HONOLULU — Retired Lt. Gen. Frank Wiercinski's decades-long military career was top of mind for students who protested a forum where he made his first public appearance Tuesday night as one of two finalists vying to be the next president of the University of Hawaii.
Students shouted concerns about what they called an over-militarization of the islands and the potential for UH to become a military research institution under his leadership.
A few dozen people in the audience held signs and posters that read, "Demilitarize Our Education," "Universities Shall Serve the Community Not Promote Militarization" and "Hawaiian Values?"
Some booed and hissed as he talked about his leadership style, areas where he thinks UH can improve, and why he's interested in the job before a standing-room-only auditorium on the UH-Manoa campus.
Wiercinski, who retired in June after 34 years of service in the Army, including eight years of commanding in the Pacific, said his background makes him a strong candidate to lead the 10-campus system.
"I make no excuse that I served in the United States military. … I've stood and protected villages, I've built schools, I've gathered governors together … and I've buried 163 of my friends," he said. "But what I've learned in the last eight years … my daily job was building consensus with leaders, it was working the budget, a declining budget — oh, by the way, catapulted by sequestration and trying to make everything fit. …
"You're not asking me to be a professor or a dean or a chancellor. You're asking someone to be the president of a system, to get people their resources that they need to do their job. It's the same," he said.
Wiercinski, 57, said he was raised to value education, having graduated from a private high school in his home state of Pennsylvania before going on to the U.S. Military Academy at West Point, where he earned a bachelor's degree in engineering. He and his wife, Jeannine, have lived in Hawaii 34 years.
He talked about five leadership traits that he values — integrity, character, passion, courage and selflessness — as well as his vision for UH to perform more research in such fields as agriculture, medicine and health, and become the state's main economic driver.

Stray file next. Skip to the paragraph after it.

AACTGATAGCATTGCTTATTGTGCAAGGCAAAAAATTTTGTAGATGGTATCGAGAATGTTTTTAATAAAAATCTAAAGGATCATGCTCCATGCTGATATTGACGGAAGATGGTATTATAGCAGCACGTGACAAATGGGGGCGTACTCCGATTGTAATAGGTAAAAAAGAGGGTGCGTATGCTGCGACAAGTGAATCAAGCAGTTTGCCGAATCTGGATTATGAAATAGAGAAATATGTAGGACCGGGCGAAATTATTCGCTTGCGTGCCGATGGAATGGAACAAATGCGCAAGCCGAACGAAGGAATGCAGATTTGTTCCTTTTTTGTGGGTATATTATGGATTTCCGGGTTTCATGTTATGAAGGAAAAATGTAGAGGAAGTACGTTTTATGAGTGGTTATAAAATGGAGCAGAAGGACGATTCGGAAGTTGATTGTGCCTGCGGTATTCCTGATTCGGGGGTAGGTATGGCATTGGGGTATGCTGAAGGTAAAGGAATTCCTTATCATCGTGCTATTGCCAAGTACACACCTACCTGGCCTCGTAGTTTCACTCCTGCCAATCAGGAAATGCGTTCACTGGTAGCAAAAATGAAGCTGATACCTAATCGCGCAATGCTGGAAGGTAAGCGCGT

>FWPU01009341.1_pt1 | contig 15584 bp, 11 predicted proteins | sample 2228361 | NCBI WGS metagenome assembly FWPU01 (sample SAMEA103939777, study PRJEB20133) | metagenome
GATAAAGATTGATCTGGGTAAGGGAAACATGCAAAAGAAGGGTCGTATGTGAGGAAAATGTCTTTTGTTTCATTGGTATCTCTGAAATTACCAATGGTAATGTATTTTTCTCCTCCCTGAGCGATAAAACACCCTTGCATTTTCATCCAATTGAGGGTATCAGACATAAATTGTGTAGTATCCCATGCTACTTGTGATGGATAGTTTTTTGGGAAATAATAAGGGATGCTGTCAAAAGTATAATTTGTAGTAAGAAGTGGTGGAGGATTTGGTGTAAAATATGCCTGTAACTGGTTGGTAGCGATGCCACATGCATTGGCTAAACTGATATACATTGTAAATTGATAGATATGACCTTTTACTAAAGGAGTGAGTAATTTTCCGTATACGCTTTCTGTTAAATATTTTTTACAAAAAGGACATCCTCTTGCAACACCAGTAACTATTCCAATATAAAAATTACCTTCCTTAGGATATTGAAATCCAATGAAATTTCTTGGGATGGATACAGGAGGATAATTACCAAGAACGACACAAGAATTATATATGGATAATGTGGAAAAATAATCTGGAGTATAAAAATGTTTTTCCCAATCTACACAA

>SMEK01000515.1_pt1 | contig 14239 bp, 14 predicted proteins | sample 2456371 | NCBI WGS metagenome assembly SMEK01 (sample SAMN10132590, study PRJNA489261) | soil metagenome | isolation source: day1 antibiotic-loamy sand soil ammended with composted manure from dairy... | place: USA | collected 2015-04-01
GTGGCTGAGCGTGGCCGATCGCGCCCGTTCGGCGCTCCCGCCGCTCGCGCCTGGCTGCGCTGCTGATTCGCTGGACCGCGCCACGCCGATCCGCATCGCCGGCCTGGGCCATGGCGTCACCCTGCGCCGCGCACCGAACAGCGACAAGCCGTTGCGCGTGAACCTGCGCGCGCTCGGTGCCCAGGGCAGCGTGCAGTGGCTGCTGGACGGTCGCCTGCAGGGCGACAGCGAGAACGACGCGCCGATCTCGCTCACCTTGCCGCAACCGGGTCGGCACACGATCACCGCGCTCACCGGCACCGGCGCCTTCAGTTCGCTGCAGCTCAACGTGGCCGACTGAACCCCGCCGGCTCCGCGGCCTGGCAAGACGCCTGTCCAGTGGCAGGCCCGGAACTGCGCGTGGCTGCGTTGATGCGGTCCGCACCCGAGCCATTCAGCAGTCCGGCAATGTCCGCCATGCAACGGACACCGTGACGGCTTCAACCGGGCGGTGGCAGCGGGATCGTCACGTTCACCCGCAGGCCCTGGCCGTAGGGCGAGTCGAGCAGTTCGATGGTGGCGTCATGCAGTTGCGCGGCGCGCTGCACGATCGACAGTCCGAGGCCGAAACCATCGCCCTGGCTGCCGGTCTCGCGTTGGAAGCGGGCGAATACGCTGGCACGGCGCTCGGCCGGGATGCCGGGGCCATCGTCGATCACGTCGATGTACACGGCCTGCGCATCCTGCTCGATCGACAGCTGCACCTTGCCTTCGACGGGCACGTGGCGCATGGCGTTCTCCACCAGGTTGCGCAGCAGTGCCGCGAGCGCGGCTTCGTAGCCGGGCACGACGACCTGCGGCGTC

Several students said afterward that they're uncomfortable with the possibility of Wiercinski leading the university.
Manoa political science graduate student Tina Grandinetti said she helped organize students to protest the forum.
"When we found out that one of the candidates for UH president has spent his entire career in the military, it kind of just brought to light the university's ongoing, maybe deepening connection with the U.S. military industrial complex, and that's really what we wanted to protest," Grandinetti said.
"We didn't want to target him necessarily as an individual, but we wanted to send a really strong message to the Board of Regents and to the university as a whole about what our vision for UH is and how this is at odds with their commitment to make this university a Hawaiian place of learning," she said.
Ilima Long, a Hawaiian-studies graduate student, added, "I think he made it very clear he intends to cater to the Asia-Pacific military buildup at the forefront of the Obama administration's military strategy. We're seeing it nationally, as the military infiltrates universities to be its research institutions. We're trying to send a message, not just to him, that we will not stand for that."
Wiercinski said afterward that he appreciated the questions and called the dialogue energizing.
"I got an opportunity to show people who I was, talk a little bit about my philosophy and, the most important part, take the questions,"?he said. "It's so great that people are energized and people are concerned and people want to know how things are happening. That makes me feel like people are really into this, and that's a good thing."
The other candidate for the job is David Lassner, who has worked at UH since 1977 and was tapped to serve as interim president last summer after former President M.R.C. Greenwood announced she was retiring to spend more time with family and deal with health problems, leaving with nearly two years still on her contract.
Lassner has been vice president for information technology and chief information officer since 2007. He will host his first public forum as a candidate Wednesday afternoon at Leeward Community College.